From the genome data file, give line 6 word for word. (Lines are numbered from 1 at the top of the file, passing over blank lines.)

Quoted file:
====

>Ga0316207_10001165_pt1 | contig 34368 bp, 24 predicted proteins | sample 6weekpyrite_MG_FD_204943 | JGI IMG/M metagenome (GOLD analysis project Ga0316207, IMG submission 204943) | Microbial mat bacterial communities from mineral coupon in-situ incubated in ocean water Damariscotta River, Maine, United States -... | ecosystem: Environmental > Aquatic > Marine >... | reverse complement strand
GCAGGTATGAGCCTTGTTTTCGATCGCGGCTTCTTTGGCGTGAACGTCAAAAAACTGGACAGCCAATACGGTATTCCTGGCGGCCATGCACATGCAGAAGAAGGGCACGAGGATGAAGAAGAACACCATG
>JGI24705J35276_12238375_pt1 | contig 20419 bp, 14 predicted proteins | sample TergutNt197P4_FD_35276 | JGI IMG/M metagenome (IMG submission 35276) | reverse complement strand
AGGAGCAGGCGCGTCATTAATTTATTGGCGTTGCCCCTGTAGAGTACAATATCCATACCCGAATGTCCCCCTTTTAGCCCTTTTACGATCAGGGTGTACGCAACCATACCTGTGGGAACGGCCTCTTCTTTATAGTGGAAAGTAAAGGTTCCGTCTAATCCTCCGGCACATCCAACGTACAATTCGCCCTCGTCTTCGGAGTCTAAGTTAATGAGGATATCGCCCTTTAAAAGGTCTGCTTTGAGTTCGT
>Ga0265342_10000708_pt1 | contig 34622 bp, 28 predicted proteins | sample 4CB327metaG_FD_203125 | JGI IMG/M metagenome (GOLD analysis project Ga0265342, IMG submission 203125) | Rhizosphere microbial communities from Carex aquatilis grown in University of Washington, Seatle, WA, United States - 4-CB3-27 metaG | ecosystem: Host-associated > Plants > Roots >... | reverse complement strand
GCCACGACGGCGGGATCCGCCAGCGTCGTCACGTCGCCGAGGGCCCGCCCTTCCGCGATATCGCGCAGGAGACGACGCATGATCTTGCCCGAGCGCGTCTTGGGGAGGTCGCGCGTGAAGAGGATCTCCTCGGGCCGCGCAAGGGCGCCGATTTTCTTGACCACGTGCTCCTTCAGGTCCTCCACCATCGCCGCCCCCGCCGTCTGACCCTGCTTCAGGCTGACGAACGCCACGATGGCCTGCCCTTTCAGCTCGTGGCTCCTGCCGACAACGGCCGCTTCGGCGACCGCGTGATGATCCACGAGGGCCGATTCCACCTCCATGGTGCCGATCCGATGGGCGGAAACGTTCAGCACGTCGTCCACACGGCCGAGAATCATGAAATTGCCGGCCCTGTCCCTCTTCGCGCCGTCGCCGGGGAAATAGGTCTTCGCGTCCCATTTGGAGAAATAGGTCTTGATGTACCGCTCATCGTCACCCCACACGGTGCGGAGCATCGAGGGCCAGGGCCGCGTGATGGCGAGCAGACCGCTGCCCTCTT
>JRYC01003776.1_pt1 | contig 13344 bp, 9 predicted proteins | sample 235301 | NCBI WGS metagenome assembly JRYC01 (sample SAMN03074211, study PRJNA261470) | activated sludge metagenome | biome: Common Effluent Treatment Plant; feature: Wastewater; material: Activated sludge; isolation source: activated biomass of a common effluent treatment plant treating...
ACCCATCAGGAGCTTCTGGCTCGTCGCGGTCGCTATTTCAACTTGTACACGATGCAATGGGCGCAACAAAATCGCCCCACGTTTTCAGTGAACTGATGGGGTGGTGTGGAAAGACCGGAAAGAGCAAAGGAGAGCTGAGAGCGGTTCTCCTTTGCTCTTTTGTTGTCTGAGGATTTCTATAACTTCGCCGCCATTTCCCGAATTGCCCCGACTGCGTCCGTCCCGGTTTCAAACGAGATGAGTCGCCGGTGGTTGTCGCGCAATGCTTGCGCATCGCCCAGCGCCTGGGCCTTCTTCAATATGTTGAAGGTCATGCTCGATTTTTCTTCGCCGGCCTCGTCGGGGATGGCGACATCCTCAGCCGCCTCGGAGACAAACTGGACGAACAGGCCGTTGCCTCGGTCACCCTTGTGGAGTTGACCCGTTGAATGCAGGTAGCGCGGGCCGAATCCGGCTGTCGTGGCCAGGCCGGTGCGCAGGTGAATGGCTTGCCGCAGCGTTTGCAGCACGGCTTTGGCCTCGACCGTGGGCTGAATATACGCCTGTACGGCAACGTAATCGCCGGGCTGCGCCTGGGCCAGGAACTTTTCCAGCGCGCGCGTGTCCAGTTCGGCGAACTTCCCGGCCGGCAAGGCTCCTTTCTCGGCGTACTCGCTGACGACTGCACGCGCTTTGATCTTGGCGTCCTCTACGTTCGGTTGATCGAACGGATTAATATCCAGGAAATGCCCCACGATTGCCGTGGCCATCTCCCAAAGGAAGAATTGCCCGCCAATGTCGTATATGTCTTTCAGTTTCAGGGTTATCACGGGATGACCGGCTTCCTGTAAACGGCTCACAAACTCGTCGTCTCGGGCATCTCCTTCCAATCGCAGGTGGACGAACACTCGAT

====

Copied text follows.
GCCACGACGGCGGGATCCGCCAGCGTCGTCACGTCGCCGAGGGCCCGCCCTTCCGCGATATCGCGCAGGAGACGACGCATGATCTTGCCCGAGCGCGTCTTGGGGAGGTCGCGCGTGAAGAGGATCTCCTCGGGCCGCGCAAGGGCGCCGATTTTCTTGACCACGTGCTCCTTCAGGTCCTCCACCATCGCCGCCCCCGCCGTCTGACCCTGCTTCAGGCTGACGAACGCCACGATGGCCTGCCCTTTCAGCTCGTGGCTCCTGCCGACAACGGCCGCTTCGGCGACCGCGTGATGATCCACGAGGGCCGATTCCACCTCCATGGTGCCGATCCGATGGGCGGAAACGTTCAGCACGTCGTCCACACGGCCGAGAATCATGAAATTGCCGGCCCTGTCCCTCTTCGCGCCGTCGCCGGGGAAATAGGTCTTCGCGTCCCATTTGGAGAAATAGGTCTTGATGTACCGCTCATCGTCACCCCACACGGTGCGGAGCATCGAGGGCCAGGGCCGCGTGATGGCGAGCAGACCGCTGCCCTCTT